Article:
Cue the sad Charlie Brown music…

A few months ago, I entered Portrait of Woman in Ink into a book award contest. It was the same contest that I entered The Redheaded Stepchild in a couple years before, so I had a pretty good feeling about it and didn’t flinch at all about paying the $25.00 entry fee. The Redheaded Stepchild had made it to the semi-final round of this contest, and since I felt like Portrait of Woman in Ink was a much better book overall, I thought it had a very good chance of doing just as well.

I thought this right up until I reviewed their reading criteria, which stated that books were initially judged on the content of the Kindle sample. If you’re not familiar with the Kindle sample feature, it’s essentially a try-before-you-buy function that gives you the first X% of the book for free on the Kindle, and then after you reach the end of the sample, you have the opportunity to buy the rest of the book. Why did I think this might make my book’s entry as a contestant fall short? Because I didn’t know how much of the book the publisher made available for sampling, but I was pretty sure it wasn’t enough to get to the actual meat of the book.

The book includes an amazing foreword by Dr. Marta Vicente, a women’s studies professor who is a great authority on the complicated relationship between tattoos and female identity, and I wouldn’t trade it for anything. However, it’s not the best measuring stick against which to judge the actual body of the book, and just as I feared, the book’s entry was rejected out of hand. I worked with my publisher to figure out if there was a way to start the sample somewhere in the middle of the book, but this doesn’t appear to be a feature that Amazon makes available.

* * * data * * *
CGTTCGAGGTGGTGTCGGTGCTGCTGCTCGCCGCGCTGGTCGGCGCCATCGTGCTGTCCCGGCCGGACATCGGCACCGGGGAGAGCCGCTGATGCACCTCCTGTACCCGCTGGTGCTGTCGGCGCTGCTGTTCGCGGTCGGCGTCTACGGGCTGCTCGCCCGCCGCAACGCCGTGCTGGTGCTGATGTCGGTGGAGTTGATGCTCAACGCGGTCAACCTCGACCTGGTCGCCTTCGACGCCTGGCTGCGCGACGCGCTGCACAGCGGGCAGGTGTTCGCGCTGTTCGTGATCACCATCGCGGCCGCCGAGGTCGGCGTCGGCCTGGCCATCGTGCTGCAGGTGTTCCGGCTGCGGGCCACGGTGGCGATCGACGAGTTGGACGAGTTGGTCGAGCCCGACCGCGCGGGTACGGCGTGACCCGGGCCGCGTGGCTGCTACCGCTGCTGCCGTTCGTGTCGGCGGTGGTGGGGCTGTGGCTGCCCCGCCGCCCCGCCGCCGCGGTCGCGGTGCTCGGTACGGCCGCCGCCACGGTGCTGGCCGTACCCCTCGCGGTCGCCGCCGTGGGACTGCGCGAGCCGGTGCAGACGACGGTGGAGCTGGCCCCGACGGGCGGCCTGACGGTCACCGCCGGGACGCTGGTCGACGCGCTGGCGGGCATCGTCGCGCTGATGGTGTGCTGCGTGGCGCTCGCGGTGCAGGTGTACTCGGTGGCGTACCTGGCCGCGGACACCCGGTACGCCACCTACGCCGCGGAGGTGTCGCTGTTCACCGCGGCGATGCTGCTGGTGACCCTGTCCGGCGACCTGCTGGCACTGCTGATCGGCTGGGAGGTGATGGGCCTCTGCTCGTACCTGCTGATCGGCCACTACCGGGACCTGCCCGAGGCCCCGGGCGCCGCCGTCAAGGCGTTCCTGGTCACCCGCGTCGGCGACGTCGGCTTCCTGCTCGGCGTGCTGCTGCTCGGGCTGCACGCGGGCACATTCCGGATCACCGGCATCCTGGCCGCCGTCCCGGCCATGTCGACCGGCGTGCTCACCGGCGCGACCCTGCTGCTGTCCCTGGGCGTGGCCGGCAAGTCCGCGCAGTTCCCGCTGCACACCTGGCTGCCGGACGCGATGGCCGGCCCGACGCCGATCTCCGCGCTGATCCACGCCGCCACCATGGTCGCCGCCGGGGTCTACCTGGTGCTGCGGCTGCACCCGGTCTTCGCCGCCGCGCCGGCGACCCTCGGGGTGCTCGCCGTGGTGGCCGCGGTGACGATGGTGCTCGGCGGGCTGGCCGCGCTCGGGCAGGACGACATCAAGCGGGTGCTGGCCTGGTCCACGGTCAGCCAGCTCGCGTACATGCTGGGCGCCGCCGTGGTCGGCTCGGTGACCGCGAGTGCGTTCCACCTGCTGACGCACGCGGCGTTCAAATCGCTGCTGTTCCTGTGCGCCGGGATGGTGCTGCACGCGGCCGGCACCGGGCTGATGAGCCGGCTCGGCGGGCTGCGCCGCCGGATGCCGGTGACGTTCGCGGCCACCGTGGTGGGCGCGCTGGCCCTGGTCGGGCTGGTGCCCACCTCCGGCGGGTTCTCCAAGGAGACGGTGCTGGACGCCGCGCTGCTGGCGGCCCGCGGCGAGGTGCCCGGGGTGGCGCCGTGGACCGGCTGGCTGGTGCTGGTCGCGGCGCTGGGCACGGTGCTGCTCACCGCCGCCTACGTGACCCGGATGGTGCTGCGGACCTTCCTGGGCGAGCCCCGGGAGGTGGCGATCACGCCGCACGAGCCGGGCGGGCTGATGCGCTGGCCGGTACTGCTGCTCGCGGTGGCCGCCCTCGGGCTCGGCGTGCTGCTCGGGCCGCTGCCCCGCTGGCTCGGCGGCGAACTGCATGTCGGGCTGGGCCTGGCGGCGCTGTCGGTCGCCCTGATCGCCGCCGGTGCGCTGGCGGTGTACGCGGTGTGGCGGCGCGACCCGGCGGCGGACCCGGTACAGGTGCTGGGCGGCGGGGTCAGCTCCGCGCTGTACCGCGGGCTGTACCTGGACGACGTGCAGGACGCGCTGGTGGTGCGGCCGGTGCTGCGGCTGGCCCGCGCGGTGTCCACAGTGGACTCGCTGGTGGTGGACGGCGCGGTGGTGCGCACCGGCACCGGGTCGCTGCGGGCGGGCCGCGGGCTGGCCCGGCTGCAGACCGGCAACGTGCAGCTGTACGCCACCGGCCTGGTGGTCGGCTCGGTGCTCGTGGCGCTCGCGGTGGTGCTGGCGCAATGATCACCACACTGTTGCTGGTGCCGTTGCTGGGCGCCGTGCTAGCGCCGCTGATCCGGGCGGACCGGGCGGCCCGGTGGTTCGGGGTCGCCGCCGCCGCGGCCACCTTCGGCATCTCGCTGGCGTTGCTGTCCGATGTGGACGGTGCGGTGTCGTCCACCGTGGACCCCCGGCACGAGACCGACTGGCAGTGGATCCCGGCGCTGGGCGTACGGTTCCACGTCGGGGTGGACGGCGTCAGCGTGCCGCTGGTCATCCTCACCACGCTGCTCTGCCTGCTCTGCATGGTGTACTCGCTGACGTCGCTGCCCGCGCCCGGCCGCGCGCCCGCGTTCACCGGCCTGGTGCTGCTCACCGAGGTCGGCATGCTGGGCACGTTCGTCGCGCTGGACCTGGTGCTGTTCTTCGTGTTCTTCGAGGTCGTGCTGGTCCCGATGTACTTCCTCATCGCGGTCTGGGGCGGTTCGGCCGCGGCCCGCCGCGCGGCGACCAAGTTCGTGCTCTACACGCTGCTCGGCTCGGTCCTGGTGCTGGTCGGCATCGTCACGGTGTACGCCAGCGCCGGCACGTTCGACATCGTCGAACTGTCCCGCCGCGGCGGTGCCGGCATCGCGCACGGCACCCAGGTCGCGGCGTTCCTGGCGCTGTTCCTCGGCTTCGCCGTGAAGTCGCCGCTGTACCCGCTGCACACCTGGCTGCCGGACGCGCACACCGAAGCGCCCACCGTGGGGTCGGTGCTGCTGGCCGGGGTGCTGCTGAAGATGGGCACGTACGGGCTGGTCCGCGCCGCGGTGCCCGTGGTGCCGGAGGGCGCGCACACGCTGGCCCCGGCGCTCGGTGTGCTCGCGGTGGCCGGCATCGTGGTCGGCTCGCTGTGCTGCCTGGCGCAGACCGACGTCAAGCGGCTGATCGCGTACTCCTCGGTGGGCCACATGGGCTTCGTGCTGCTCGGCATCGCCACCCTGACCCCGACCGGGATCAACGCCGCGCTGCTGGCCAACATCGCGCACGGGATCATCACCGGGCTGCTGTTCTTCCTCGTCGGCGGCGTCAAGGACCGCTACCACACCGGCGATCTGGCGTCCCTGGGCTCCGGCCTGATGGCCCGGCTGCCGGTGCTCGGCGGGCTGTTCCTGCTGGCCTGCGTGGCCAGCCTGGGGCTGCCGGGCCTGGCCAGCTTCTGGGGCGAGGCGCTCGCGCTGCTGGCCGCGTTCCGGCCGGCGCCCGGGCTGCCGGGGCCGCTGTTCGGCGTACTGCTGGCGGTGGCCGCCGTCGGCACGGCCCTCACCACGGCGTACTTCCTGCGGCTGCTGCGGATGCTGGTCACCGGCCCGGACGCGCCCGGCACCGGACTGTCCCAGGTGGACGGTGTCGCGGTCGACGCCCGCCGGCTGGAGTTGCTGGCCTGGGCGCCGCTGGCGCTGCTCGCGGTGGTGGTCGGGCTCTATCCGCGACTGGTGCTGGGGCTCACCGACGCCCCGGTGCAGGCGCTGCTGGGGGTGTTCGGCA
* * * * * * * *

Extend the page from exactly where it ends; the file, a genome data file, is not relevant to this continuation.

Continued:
I’ve personally been burned by this feature as well. I’ve been on the fence about shelling out the money for a book, so I try the free sample, only to get 10 pages of nothing but “front matter”: cover, blank page, copyright page, dedication page, table of contents, and (if I’m lucky) the first couple pages of an introduction, preface, or prologue. I understand why they rejected the book; if I were a judge and this was my only criteria for a certain phase, I would reject it too, because I wouldn’t get a good enough idea of whether the book is something that I would enjoy.

So what will I do differently next time (besides write an even better book, which is a current work in progress)? I’ll limit the front matter, even if means moving what would otherwise be an introduction to the back matter. Why? There are already enough barriers between getting my book in the hands of a new reader, the last thing I need is to put up another one, particularly when I can avoid it. Sampling is a great feature, and until they let authors and publishers determine the exact starting and ending point to enable for this feature, I’m going to play the game, and lick my wounds from losing a contest I previously did very well in.

What do you think? Would you buy a book that offered you no “meat” in the sample? Hit me up with your now-solicited opinion.